When it comes to inflation, I agree with Lord Kelvin. Froma lecture the British physicist deliveredat theInstitute of Civil Engineers on May 3, 1883: “I often say that whenyou can measure what you are speaking about, and express it innumbers, you know something about it; but when you cannot measureit, when you cannot express it in numbers, your knowledge is of ameager and unsatisfactory kind; it may be the beginning ofknowledge, but you have scarcely, in your thoughts, advanced to thestage of science, whatever the matter may be.”
At present, the world’s highest inflation rate is in Venezuela,where the annual rate is 15,657%. Venezuela’s bout ofhyperinflation began on November 13, 2016, when the monthlyinflation rate first breached the 50% per month hyperinflationthreshold. Today, Venezuela’s monthly inflation rate stands at167%. So, Venezuela is a member of the rogues’ gallery ofhyperinflation episodes, of which there have only been 58 in recorded history. The chart below paintsthe picture of Venezuela’s hyperinflation calamity.
The inflation rates in the chart above are measured by The Johns Hopkins-Cato Institute Troubled CurrenciesProject (TCP), which I direct. In 2013, after the Banco Centralde Venezuela (BCV) stopped reporting inflation statistics on aregular basis, we began measuring Venezuela’s inflation. We employhigh-frequency data that allow for the daily measurements of bothmonthly and annual inflation rates. We measure. We do not forecast.Indeed, forecasting in a hyperinflationary setting is a mug’sgame.
How do we measure? The most important price in aneconomy is the exchange rate between the local currency - in thiscase, the bolivar - and the world’s reserve currency, the U.S.dollar. As long as there is an active black market (read: freemarket) for currency and the data are available, changes in theblack market exchange rate can be reliably transformed intoaccurate measurements of countrywide inflation rates. The economicprinciple of purchasing power parity (PPP) allows for thistransformation. And the application of PPP to measure elevatedinflation rates is rather simple.
During periods of elevated inflation, PPP is the proper theoryto use for measurement. Indeed, PPP holds during episodes ofhyperinflation, and it holds very tightly. So, with NobelPrize-winner Tjalling Koopmans’s admonishment to economists inmind, we are measuring, and we are measuring with the correcttheory.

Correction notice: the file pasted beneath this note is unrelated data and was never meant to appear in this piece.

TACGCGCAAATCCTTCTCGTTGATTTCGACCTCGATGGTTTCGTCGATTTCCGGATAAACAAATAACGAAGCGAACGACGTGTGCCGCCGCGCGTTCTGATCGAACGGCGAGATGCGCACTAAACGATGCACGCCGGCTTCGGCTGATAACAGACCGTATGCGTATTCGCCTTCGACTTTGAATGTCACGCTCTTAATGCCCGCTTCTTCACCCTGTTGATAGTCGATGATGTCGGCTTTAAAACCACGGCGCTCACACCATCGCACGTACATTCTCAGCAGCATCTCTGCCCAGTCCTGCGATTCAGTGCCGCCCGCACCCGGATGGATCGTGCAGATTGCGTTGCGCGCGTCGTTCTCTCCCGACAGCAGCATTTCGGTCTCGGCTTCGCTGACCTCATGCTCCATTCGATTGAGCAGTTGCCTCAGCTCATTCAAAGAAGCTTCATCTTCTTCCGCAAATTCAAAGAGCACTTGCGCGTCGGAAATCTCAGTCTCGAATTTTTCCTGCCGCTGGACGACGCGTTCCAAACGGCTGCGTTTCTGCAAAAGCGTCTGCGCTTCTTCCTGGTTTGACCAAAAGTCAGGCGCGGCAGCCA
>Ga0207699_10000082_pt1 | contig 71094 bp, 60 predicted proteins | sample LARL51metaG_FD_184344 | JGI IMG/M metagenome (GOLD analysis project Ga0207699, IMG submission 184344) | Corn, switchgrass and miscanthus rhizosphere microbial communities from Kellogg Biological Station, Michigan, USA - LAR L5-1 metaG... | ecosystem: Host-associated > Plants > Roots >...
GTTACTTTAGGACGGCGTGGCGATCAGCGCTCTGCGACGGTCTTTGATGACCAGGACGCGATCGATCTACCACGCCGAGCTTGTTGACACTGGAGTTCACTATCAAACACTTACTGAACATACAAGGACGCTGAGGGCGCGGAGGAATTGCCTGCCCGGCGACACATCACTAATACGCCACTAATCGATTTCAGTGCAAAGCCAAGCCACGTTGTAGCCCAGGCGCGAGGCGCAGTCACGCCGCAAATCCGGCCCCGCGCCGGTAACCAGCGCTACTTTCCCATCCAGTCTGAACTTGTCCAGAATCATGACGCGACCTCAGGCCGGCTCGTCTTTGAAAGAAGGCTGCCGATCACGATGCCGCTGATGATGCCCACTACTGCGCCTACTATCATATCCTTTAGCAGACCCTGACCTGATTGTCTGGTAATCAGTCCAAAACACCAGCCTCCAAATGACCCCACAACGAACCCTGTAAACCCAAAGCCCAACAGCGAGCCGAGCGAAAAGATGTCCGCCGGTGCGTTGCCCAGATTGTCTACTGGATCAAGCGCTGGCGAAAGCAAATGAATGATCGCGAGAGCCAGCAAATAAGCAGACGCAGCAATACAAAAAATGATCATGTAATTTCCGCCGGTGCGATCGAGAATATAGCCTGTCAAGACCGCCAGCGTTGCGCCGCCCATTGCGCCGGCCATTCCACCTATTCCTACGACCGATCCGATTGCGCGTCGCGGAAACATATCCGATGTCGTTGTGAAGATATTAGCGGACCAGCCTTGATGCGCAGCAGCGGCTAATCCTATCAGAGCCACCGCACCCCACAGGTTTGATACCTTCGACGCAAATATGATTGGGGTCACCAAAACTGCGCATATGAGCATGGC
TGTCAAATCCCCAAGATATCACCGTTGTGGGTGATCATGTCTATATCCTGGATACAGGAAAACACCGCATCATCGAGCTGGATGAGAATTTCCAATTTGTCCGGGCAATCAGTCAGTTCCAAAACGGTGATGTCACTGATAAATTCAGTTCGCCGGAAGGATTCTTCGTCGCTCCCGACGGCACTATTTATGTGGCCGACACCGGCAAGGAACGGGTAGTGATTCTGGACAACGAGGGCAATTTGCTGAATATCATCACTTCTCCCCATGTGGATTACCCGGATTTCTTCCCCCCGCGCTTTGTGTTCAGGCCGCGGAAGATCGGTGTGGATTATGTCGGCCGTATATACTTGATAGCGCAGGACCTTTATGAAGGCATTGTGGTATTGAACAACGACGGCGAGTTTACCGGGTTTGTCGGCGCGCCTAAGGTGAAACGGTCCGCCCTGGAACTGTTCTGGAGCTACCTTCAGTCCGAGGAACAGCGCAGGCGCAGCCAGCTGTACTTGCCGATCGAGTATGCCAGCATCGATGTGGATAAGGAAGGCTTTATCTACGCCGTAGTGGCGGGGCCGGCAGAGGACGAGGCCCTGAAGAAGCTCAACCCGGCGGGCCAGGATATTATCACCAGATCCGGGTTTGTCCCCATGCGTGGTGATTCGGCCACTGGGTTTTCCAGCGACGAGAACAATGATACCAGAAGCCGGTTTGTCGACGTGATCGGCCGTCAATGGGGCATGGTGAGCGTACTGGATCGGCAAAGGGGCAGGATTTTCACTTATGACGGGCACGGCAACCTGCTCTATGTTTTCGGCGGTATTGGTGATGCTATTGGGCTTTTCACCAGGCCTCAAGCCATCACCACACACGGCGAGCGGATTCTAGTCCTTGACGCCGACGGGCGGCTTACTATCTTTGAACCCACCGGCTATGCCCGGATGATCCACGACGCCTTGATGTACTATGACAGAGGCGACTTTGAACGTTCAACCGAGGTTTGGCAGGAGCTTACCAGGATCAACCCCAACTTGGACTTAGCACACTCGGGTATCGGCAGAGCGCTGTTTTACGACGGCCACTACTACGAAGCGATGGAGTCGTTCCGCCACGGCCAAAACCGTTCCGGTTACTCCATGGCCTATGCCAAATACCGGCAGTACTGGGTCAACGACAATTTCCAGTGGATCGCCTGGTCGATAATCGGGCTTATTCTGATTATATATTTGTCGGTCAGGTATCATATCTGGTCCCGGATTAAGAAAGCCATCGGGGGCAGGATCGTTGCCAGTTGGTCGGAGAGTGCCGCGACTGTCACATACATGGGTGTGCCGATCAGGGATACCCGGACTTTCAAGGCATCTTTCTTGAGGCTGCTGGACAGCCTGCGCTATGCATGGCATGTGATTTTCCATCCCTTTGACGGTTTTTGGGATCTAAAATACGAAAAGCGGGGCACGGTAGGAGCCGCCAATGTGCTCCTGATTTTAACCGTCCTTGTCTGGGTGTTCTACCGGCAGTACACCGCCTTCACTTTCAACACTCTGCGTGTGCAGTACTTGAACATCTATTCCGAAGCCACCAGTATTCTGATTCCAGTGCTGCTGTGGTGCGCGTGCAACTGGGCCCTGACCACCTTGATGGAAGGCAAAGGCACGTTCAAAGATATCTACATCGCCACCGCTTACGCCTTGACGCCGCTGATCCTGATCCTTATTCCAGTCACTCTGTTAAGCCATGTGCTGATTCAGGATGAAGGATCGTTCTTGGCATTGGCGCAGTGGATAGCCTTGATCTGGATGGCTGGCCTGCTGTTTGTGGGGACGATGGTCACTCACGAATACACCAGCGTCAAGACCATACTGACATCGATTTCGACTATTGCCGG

Beyond the theory of PPP, the intuition of why PPP representsthe ‘gold standard’ for measuring inflation duringhyperinflation episodes is clear. All items in an economy that ishyperinflating are either priced in a stable foreign currency (theU.S. dollar) or a local currency (the bolivar). If they are bolivarprices, they are determined by referring to the dollar prices ofgoods, and then converting them to local bolivar prices afterchecking with the spot black-market exchange rate. Indeed, when theprice level is increasing rapidly and erratically on a day-by-day,hour-by-hour, or even minute-by-minute basis, exchange ratequotations are the only source of information on how fast inflationis actually proceeding. That is why PPP holds and why we can usehigh-frequency (daily) data to calculate Venezuela’s inflationrate.
So much for the way things should be measured correctly. Withthat in mind, let’s take a look at the International MonetaryFund’s (IMF) treatment of Venezuela’s inflation. We conduct thisanalysis not only because the IMF is the premier international bodythat deals with the monetary matters of its 189 member countries,but also because whatever the IMF utters is treated by thefinancial press as gospel. In consequence, IMF data are widelyreported and drive public opinion.